© 2024 Connecticut Public

FCC Public Inspection Files:
WPKT · WRLI-FM · WEDW-FM · Public Files Contact
Play Live Radio
Next Up:
0:00 0:00
Available On Air Stations

Google will pay $6.5M to Connecticut as part of a national location privacy settlement

A photo illustration of Google, Gmail and Google Maps app icons displayed on a smartphone screen.
Getty Images Illustration
In this photo illustration, Google, Gmail and Google Maps

Connecticut is expected to receive $6.5 million from Google as part of a settlement with states across the country.

The agreement was announced Monday.

Connecticut Attorney General William Tong said Google continued to collect personal information about its customers' location even after those customers told the internet giant not to track their locations.

Tong says the company's actions were an invasion of privacy and a violation of state law.

“The problem is, for a long time, Google has collected this information, even though it had represented to all of us that we could turn that off,” Tong said during an afternoon announcement.

Connecticut officials say even a limited amount of location data can expose a person’s identity and routines and be used to infer personal details.

State Attorney General William Tong stressed that the settlement has been structured to put the money in the hands of Connecticut's cities and towns. This was done with the purpose of putting the resources in the hands of those on the front lines.
Tyler Russell
Connecticut Public
Connecticut state Attorney General William Tong is shown in this file photo from July 2022.

“People deserve to have greater control over — and understanding of — how their data is being used,” Tong said in a statement.

The investigation started after a 2018 article by the Associated Press revealed the discrepancy between user selected privacy settings and what information Google was actually storing. Nationally, Google will pay $391.5 million to states.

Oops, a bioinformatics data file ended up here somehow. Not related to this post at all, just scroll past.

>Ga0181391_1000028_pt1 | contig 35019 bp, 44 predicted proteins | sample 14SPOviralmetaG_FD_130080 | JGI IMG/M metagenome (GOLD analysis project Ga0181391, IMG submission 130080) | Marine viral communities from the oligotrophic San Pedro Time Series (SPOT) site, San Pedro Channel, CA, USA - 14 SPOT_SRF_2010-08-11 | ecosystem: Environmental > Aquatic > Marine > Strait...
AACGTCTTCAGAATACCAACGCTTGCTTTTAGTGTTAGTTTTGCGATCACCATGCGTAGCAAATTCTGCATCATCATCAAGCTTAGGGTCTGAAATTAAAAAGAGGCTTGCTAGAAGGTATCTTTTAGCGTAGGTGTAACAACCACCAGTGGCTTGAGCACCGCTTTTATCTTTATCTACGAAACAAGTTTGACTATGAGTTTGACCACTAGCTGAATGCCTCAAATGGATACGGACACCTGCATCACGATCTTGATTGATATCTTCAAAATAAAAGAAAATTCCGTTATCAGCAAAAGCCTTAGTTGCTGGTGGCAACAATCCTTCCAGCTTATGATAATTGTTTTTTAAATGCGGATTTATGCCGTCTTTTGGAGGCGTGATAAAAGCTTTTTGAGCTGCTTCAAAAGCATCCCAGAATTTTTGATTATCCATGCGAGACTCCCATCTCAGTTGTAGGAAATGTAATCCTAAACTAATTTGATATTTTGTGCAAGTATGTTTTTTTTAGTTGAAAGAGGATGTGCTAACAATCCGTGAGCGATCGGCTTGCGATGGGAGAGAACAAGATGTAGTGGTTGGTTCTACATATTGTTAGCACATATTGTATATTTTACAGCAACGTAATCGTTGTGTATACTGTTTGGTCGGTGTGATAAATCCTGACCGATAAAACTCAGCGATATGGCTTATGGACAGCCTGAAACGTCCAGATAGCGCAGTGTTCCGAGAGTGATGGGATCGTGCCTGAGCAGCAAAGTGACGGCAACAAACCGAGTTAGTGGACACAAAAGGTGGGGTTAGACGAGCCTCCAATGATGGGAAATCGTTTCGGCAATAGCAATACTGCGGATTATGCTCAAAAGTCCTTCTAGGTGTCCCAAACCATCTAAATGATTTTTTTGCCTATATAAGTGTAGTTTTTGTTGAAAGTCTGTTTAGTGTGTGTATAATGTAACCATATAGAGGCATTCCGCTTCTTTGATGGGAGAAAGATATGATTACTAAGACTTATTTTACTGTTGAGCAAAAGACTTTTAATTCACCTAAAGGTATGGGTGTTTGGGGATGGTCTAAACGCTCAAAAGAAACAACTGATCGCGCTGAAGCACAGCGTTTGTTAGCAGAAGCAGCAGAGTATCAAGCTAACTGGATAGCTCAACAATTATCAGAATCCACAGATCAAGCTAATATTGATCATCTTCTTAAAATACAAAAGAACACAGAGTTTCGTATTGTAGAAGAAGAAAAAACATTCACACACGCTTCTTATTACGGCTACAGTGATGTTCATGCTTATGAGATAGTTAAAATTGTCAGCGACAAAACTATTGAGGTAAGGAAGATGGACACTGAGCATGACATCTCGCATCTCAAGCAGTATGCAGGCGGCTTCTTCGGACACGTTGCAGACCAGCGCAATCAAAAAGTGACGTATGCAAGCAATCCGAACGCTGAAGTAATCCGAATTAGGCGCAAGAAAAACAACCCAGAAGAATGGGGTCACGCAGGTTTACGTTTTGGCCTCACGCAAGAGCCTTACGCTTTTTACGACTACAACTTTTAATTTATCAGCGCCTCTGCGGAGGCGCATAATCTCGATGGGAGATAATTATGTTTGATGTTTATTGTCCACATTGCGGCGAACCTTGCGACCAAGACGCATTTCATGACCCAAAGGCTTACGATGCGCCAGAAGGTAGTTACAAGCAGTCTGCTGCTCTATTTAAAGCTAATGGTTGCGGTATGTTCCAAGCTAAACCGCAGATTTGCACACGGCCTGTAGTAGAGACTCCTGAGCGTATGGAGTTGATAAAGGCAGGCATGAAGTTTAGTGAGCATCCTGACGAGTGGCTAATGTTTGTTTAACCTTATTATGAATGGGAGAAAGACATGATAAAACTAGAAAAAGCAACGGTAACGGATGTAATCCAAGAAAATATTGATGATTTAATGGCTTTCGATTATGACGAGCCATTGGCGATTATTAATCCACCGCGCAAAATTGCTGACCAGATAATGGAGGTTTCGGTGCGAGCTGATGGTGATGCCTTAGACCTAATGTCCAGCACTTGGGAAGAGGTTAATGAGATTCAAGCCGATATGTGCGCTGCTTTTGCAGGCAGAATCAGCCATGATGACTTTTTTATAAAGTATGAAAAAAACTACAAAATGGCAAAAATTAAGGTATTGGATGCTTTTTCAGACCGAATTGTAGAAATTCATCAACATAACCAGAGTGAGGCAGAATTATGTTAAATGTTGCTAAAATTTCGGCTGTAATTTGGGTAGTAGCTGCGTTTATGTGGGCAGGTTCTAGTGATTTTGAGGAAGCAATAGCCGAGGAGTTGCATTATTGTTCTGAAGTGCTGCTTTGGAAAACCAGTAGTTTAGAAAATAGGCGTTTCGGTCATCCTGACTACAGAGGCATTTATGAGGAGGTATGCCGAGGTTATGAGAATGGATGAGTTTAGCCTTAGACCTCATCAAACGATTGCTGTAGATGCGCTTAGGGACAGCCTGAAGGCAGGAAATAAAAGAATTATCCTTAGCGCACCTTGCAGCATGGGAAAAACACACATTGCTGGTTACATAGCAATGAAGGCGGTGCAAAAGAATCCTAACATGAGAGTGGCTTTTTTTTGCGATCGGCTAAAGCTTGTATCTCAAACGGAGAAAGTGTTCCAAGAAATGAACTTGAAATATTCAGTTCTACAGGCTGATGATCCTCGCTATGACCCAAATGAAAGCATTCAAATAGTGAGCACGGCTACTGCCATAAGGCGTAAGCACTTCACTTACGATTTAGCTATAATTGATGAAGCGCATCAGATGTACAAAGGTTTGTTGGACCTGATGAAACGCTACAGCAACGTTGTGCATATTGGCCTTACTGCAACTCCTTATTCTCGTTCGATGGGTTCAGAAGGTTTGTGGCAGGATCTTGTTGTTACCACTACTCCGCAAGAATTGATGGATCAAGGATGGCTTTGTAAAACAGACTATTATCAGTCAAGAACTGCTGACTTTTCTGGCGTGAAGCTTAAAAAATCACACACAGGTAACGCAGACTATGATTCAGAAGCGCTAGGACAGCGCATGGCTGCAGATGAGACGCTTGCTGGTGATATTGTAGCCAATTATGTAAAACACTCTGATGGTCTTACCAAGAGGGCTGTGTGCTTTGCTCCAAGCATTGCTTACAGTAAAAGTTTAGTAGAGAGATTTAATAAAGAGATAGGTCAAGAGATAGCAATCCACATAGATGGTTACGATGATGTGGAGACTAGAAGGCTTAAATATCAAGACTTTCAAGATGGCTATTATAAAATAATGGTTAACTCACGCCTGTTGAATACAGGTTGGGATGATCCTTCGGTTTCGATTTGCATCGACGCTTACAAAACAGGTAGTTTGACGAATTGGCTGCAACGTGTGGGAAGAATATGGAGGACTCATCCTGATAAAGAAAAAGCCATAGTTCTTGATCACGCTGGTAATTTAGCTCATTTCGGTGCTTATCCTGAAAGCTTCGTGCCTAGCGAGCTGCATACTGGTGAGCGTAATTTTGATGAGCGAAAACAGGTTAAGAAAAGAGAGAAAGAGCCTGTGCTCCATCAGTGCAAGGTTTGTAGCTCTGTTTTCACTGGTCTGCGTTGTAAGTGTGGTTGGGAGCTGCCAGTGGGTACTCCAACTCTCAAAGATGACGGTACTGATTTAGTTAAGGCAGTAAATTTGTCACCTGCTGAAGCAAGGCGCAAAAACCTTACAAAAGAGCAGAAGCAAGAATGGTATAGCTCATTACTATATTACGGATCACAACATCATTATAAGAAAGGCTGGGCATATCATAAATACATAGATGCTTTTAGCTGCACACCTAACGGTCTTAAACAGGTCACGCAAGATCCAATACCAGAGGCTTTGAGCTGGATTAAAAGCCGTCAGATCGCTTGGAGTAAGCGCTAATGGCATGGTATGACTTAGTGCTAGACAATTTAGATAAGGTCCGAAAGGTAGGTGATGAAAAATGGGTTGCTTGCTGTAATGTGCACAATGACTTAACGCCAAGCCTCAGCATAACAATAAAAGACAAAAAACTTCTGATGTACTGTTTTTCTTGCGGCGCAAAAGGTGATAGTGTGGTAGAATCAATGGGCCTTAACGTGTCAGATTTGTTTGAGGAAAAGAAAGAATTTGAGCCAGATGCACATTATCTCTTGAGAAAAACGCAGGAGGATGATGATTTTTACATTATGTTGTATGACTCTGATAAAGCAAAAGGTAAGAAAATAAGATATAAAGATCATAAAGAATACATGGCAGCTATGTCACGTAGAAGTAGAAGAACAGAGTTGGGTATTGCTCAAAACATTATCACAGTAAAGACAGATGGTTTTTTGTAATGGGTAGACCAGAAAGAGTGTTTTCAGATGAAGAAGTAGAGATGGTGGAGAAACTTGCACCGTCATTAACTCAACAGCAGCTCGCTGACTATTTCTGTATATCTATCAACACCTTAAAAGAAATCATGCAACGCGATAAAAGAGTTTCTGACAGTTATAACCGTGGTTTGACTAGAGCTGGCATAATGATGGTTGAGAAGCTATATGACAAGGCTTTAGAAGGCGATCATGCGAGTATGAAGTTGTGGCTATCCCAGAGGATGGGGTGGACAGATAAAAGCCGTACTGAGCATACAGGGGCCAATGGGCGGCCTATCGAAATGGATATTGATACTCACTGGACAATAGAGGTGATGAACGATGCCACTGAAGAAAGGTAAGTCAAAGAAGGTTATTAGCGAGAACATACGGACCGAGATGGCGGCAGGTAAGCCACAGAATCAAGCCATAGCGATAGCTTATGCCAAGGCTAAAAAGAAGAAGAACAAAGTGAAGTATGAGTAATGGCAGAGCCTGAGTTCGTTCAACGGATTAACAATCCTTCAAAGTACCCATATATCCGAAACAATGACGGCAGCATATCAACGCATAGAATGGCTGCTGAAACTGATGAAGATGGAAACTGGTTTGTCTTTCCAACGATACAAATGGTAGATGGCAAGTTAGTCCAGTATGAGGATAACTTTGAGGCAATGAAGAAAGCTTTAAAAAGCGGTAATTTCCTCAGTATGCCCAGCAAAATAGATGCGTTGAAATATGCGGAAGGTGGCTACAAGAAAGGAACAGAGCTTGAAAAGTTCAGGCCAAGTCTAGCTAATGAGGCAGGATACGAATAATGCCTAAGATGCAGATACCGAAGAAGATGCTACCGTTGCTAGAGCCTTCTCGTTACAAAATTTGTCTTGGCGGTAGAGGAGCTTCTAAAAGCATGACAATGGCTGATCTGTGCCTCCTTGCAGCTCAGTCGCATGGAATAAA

“Consumers have a right to know if and how their data is being used,” Michelle Seagull, state Department of Consumer Protection commissioner, said in a written statement. “Companies like Google have a duty to be transparent in their data collection and advertising practices, and clearly give consumers the option to opt out of data sharing, including location tracking.”

In an emailed statement, Google spokesperson José Castañeda said: “Consistent with improvements we’ve made in recent years, we have settled this investigation which was based on outdated product policies that we changed years ago.”

Matt Dwyer is an editor, reporter and midday host for Connecticut Public's news department. He produces local news during All Things Considered.

Stand up for civility

This news story is funded in large part by Connecticut Public’s Members — listeners, viewers, and readers like you who value fact-based journalism and trustworthy information.

We hope their support inspires you to donate so that we can continue telling stories that inform, educate, and inspire you and your neighbors. As a community-supported public media service, Connecticut Public has relied on donor support for more than 50 years.

Your donation today will allow us to continue this work on your behalf. Give today at any amount and join the 50,000 members who are building a better—and more civil—Connecticut to live, work, and play.